Do you have a mission/purpose statement for your youth ministry? Vote in today’s poll! And if you wanted to go an extra step – copy/paste yours into the comments to share it with others, too!


I was asked to contribute to the fantastic Slant33 blog this past week – the question was, about practical help for observing the Sabbath and rest. Here’s a clip of the answer I wrote, be sure to check out the other thoughts on the subject over there, too!

NONNEGOTIABLE: A DAY OFF. Try to reach me on a Monday. Go ahead. You’re probably going to be disappointed! Monday is the day I sleep in, making sure my phone is turned off and disconnected from the needy ministry world around me. From Sunday at about 2:00 p.m. until Tuesday morning’s team meeting, I’m disconnected. Sometimes I’ll even leave the house for the day just to not be around if someone drops by. I’m crafty like that. If I’m going to be in ministry for years, I’ve got to take some days along the way.

NONNEGOTIABLE: TIME WITH GOD/CHURCH. I go to church every week. Worst-case scenario, I watch it online or listen to the mp3. Part of my Sabbath has to include being fed, despite complete exhaustion after teaching youth services all weekend myself. I remember, in the early days of our ministry, we even sneaked away to other churches on off nights to worship in places where no one knew me as pastor. It was glorious. Again, so sneaky, I know.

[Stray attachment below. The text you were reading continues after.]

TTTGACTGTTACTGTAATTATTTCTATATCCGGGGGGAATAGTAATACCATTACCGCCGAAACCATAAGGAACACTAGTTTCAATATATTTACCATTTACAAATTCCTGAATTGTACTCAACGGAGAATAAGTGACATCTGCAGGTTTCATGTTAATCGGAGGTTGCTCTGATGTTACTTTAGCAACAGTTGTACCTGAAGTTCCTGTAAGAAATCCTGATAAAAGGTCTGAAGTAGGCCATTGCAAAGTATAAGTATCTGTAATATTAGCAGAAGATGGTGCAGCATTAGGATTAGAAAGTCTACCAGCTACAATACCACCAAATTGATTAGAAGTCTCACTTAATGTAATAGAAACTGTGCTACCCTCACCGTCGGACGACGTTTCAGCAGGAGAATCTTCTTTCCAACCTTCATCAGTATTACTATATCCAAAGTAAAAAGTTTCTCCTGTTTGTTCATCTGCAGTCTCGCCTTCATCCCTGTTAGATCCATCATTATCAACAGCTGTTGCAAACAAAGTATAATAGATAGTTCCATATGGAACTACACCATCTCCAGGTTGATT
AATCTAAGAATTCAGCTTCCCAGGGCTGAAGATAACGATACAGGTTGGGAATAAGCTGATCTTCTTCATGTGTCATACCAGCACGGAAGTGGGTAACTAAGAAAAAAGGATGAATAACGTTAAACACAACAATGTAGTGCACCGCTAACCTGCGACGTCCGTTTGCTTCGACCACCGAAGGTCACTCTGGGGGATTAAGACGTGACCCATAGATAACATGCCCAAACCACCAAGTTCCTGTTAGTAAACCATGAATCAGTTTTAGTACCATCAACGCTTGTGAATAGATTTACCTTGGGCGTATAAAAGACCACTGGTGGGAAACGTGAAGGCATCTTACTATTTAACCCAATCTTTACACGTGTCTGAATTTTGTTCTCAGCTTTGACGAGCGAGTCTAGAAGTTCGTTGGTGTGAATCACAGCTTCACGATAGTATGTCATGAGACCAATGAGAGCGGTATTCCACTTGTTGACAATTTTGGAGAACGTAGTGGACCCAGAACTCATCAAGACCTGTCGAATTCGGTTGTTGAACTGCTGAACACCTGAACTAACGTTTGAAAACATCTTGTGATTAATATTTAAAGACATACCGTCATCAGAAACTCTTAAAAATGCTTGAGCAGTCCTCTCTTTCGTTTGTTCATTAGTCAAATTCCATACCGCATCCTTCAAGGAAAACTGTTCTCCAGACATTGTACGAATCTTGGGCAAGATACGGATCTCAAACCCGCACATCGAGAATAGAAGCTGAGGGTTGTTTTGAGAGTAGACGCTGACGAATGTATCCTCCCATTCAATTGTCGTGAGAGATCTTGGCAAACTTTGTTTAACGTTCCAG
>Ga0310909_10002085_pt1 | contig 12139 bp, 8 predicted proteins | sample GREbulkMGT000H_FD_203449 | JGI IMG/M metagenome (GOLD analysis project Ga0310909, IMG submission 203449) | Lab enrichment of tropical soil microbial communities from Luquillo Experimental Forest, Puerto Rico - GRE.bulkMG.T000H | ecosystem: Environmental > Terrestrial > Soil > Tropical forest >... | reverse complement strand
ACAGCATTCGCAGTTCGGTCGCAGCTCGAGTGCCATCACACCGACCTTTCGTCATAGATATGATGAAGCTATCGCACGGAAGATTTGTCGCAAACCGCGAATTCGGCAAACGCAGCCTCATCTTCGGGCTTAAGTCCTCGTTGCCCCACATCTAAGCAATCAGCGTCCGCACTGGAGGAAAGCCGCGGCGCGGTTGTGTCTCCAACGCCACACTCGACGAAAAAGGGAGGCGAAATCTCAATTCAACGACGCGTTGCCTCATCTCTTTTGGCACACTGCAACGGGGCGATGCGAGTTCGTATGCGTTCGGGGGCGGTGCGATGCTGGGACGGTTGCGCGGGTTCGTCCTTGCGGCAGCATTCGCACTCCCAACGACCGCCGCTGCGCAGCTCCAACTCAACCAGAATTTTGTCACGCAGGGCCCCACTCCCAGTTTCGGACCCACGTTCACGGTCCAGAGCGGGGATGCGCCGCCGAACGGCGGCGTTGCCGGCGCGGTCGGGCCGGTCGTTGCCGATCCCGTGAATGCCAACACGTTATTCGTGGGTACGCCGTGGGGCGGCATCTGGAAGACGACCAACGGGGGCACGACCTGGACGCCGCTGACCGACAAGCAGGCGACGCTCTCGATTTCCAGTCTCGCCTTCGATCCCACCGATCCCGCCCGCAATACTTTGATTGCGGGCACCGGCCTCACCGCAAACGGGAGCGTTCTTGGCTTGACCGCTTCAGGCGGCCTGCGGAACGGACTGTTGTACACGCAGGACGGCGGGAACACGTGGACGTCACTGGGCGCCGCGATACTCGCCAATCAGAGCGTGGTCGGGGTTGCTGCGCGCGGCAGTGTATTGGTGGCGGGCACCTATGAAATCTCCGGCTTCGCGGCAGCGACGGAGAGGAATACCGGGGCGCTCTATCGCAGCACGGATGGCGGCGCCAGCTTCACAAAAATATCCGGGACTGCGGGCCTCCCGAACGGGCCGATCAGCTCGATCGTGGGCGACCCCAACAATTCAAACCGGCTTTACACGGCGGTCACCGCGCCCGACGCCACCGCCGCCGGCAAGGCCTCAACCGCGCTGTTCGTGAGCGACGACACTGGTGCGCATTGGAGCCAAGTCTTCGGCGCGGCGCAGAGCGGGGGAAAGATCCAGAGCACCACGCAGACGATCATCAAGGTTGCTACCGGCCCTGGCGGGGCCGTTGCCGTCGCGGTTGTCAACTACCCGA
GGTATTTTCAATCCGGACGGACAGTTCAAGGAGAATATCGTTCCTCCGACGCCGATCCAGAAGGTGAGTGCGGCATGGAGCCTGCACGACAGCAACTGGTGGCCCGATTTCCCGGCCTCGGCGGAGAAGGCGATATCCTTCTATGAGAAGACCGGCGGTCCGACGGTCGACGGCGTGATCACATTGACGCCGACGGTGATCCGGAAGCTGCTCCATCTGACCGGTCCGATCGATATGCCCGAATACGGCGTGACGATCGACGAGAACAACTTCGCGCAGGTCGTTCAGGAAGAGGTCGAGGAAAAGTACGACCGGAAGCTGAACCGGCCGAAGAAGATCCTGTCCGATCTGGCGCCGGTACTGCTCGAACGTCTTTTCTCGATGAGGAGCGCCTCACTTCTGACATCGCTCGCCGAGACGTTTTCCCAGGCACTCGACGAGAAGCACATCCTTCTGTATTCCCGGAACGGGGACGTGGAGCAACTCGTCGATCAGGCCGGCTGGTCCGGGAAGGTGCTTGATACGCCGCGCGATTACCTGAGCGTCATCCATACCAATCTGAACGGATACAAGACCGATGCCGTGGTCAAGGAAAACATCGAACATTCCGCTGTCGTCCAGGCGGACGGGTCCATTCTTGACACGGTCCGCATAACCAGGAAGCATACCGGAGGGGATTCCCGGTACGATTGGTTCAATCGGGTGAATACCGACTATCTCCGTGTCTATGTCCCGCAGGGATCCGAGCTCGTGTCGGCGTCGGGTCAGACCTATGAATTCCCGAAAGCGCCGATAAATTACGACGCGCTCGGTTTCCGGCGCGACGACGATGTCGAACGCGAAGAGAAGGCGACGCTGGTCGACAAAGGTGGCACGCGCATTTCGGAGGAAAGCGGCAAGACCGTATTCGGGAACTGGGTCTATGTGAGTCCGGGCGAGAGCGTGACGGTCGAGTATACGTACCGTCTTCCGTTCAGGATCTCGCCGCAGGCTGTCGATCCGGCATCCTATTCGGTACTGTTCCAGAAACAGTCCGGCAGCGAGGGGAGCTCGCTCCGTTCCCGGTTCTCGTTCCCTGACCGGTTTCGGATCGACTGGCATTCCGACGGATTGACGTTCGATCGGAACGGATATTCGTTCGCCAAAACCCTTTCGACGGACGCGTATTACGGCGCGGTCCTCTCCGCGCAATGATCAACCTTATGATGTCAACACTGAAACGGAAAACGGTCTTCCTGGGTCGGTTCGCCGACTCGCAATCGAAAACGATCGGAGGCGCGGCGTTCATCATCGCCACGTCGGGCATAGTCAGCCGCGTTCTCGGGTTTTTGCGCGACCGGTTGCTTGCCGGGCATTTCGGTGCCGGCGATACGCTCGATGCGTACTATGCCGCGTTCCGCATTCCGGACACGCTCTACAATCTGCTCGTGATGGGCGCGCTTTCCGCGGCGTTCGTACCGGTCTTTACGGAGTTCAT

There will be seasons when life gets crazy.  Maybe that time is now as you are dealing with the wind up for the fall.  Your schedule is filled with meetings, you have message after message to plan out and you are shooting out emails like there is no tomorrow.  At the end of the day you feel wiped and you look for things to slow down.

Then there are those seasons where you don’t have anything major on your plate; however, the energy is still at an all time low.  Your creative juices are depleted and each day feels like moving through sludge.  You reach for the caffeine, but the energy isn’t there, what can you do?

Here are five simple tips: